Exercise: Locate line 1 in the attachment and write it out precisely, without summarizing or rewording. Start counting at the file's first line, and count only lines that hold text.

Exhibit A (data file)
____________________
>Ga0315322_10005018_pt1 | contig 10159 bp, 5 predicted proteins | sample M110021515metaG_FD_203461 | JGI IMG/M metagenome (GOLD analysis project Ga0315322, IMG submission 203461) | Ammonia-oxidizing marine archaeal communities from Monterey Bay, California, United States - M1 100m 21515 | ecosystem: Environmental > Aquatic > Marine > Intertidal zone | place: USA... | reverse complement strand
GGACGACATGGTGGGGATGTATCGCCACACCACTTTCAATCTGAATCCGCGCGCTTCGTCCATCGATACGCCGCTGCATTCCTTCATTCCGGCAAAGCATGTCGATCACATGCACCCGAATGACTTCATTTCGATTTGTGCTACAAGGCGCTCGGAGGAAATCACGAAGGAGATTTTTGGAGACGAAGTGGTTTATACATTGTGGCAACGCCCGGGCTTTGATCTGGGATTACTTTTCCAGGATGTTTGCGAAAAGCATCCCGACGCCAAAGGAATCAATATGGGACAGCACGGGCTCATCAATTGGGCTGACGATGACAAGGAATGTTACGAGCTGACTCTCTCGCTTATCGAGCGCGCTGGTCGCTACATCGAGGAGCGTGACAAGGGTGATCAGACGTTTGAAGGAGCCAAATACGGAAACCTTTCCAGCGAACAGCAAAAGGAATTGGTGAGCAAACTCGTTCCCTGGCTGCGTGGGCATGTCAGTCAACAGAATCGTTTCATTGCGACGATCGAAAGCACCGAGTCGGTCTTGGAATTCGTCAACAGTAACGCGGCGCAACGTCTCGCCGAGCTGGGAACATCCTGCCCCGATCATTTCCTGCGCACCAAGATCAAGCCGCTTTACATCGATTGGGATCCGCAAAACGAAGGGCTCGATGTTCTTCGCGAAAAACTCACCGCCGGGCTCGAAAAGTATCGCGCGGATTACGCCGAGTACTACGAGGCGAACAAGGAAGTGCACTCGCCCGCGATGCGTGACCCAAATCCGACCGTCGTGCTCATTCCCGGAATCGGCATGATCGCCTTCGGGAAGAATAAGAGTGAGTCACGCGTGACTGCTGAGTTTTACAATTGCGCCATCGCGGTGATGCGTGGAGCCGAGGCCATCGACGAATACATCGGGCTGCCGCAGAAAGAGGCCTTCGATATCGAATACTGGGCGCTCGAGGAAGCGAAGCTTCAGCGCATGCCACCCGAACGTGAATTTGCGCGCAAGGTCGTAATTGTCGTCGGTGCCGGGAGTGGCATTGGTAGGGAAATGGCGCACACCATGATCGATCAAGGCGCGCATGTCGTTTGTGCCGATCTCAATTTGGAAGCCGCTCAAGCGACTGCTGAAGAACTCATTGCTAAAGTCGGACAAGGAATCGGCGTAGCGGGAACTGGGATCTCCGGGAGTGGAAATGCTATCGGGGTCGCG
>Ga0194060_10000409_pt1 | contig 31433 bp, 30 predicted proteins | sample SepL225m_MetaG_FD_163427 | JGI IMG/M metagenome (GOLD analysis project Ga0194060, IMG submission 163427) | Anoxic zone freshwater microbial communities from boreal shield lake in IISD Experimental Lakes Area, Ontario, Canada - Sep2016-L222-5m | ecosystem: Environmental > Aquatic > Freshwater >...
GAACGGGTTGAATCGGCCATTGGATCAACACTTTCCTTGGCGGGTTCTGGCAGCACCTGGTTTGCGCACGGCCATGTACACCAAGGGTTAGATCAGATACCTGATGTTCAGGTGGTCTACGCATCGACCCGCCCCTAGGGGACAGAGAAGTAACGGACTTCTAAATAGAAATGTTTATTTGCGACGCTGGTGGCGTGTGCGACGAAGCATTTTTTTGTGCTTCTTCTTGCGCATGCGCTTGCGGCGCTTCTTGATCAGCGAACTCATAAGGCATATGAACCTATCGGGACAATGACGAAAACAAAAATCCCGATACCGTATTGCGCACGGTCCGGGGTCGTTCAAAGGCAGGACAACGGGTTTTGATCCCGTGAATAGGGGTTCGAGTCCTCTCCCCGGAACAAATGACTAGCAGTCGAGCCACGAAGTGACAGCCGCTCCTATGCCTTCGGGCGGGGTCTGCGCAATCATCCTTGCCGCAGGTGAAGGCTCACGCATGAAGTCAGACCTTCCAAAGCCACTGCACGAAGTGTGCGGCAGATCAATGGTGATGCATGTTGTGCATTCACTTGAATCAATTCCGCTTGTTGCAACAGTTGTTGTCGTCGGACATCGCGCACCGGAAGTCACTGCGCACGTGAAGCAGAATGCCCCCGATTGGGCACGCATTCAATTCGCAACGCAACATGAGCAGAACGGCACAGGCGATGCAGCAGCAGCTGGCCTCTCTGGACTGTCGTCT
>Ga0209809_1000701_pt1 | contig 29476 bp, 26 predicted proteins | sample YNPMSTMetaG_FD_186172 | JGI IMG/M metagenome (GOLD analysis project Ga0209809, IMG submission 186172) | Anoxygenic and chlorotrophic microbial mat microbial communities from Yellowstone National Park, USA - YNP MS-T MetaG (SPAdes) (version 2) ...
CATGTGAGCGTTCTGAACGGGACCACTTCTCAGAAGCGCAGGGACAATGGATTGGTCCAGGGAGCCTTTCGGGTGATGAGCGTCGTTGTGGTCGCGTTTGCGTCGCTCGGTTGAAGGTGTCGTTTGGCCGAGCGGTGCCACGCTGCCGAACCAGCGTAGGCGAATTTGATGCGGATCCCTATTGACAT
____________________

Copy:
>Ga0315322_10005018_pt1 | contig 10159 bp, 5 predicted proteins | sample M110021515metaG_FD_203461 | JGI IMG/M metagenome (GOLD analysis project Ga0315322, IMG submission 203461) | Ammonia-oxidizing marine archaeal communities from Monterey Bay, California, United States - M1 100m 21515 | ecosystem: Environmental > Aquatic > Marine > Intertidal zone | place: USA... | reverse complement strand